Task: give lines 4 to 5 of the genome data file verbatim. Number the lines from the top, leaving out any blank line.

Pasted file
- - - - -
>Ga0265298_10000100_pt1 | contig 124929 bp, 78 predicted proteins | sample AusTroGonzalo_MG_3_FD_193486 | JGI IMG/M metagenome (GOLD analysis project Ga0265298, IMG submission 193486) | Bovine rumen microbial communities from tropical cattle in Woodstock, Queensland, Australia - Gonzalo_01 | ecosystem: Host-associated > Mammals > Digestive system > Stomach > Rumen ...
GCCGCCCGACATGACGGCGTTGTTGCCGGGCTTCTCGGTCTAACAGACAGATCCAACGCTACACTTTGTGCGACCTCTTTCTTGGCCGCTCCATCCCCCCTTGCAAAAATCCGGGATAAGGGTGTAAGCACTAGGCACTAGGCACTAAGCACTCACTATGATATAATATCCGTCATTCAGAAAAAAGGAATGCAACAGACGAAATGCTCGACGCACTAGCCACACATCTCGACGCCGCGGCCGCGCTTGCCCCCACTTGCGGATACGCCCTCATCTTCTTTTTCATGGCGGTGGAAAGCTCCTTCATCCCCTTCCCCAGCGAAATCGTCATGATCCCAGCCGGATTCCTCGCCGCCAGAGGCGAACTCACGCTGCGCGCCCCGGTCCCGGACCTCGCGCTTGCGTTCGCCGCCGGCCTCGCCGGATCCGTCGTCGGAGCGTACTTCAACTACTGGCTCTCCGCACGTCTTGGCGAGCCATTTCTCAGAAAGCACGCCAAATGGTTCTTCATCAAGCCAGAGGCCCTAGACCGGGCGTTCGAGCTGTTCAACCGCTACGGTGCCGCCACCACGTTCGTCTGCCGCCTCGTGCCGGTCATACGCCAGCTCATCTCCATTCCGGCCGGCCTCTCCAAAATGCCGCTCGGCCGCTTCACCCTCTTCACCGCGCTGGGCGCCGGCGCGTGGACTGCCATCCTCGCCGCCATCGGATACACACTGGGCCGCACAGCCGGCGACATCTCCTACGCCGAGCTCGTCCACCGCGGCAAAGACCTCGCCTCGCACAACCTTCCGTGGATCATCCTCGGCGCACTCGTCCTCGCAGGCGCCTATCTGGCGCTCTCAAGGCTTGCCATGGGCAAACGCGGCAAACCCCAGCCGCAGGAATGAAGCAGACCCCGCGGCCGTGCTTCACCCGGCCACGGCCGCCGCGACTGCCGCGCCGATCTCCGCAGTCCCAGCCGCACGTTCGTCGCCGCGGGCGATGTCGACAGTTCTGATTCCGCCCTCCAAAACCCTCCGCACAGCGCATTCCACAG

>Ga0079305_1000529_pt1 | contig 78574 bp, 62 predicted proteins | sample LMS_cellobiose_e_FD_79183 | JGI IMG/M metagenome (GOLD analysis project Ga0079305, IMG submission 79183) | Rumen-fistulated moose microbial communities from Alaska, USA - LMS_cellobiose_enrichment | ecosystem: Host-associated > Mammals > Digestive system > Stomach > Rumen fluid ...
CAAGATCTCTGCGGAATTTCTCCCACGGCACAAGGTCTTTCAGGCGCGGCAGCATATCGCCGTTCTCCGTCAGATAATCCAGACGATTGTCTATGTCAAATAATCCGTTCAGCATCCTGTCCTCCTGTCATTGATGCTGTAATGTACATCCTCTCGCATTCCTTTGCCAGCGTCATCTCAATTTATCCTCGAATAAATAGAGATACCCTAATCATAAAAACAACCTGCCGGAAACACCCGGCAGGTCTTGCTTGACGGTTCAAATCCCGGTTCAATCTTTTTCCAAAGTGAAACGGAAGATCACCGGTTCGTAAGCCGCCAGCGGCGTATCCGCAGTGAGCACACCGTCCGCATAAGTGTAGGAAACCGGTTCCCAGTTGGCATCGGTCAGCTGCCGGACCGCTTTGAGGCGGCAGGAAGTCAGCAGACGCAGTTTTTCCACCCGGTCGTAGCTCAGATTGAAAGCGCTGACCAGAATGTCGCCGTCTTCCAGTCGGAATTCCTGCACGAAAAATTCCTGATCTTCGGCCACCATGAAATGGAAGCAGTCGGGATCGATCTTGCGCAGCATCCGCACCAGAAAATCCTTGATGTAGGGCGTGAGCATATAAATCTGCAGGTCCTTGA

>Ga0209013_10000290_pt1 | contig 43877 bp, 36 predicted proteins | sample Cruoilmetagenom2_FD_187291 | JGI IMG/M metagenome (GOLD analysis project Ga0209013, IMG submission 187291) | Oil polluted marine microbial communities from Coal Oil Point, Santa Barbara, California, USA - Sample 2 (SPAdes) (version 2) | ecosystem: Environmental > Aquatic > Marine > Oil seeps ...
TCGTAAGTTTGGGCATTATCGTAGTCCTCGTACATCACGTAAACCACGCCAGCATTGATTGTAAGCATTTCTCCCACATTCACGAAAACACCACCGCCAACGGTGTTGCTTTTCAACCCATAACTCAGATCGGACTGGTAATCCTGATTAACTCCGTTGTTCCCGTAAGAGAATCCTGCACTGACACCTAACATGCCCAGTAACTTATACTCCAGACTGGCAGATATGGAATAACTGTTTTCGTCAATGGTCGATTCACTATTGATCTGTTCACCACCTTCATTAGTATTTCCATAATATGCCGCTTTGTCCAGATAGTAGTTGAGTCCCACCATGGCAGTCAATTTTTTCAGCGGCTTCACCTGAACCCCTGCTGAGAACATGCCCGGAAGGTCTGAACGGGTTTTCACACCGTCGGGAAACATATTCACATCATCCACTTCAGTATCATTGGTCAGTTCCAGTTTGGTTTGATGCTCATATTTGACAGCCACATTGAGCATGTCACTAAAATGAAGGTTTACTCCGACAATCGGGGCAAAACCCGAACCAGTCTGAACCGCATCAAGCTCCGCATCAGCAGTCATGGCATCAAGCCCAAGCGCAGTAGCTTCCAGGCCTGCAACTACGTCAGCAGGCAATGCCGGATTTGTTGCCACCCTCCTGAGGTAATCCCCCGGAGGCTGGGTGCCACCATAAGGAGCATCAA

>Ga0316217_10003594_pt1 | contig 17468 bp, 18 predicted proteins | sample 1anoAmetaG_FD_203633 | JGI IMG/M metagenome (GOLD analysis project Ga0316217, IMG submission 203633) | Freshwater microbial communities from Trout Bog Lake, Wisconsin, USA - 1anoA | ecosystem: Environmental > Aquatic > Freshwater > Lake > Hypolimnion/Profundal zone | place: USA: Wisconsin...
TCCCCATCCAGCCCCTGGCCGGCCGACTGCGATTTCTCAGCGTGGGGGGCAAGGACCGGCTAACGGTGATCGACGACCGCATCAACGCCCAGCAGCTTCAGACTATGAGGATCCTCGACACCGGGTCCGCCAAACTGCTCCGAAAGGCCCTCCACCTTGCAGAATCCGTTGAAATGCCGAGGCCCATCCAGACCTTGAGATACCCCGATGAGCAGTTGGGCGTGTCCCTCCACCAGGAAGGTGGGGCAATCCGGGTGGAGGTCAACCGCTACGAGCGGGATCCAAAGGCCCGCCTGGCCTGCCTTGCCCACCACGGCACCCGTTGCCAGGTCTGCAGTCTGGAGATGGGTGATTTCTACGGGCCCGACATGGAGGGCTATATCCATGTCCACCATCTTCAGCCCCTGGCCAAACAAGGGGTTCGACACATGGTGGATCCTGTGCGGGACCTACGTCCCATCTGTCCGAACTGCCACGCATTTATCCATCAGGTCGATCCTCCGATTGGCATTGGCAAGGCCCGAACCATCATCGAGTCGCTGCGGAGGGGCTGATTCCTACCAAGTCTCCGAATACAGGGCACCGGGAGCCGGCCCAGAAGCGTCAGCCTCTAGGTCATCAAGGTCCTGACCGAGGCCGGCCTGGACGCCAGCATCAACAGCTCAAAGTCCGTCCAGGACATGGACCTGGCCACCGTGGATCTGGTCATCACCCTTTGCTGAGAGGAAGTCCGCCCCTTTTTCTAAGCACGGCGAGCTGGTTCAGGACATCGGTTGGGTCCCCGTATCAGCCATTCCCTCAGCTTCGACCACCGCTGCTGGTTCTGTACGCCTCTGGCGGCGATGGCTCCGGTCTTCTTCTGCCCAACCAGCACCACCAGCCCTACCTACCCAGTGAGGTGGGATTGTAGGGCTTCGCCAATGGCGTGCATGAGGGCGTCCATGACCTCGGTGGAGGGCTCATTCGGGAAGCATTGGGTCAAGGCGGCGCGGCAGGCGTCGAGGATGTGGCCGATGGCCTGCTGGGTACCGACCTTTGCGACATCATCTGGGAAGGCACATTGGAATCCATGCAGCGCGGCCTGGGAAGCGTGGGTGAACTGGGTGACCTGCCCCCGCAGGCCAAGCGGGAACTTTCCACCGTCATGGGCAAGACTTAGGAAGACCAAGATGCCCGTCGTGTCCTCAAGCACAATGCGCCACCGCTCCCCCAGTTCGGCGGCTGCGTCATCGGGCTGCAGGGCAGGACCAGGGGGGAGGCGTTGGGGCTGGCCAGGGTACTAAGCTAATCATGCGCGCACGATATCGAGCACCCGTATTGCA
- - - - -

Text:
CAAGATCTCTGCGGAATTTCTCCCACGGCACAAGGTCTTTCAGGCGCGGCAGCATATCGCCGTTCTCCGTCAGATAATCCAGACGATTGTCTATGTCAAATAATCCGTTCAGCATCCTGTCCTCCTGTCATTGATGCTGTAATGTACATCCTCTCGCATTCCTTTGCCAGCGTCATCTCAATTTATCCTCGAATAAATAGAGATACCCTAATCATAAAAACAACCTGCCGGAAACACCCGGCAGGTCTTGCTTGACGGTTCAAATCCCGGTTCAATCTTTTTCCAAAGTGAAACGGAAGATCACCGGTTCGTAAGCCGCCAGCGGCGTATCCGCAGTGAGCACACCGTCCGCATAAGTGTAGGAAACCGGTTCCCAGTTGGCATCGGTCAGCTGCCGGACCGCTTTGAGGCGGCAGGAAGTCAGCAGACGCAGTTTTTCCACCCGGTCGTAGCTCAGATTGAAAGCGCTGACCAGAATGTCGCCGTCTTCCAGTCGGAATTCCTGCACGAAAAATTCCTGATCTTCGGCCACCATGAAATGGAAGCAGTCGGGATCGATCTTGCGCAGCATCCGCACCAGAAAATCCTTGATGTAGGGCGTGAGCATATAAATCTGCAGGTCCTTGA

>Ga0209013_10000290_pt1 | contig 43877 bp, 36 predicted proteins | sample Cruoilmetagenom2_FD_187291 | JGI IMG/M metagenome (GOLD analysis project Ga0209013, IMG submission 187291) | Oil polluted marine microbial communities from Coal Oil Point, Santa Barbara, California, USA - Sample 2 (SPAdes) (version 2) | ecosystem: Environmental > Aquatic > Marine > Oil seeps ...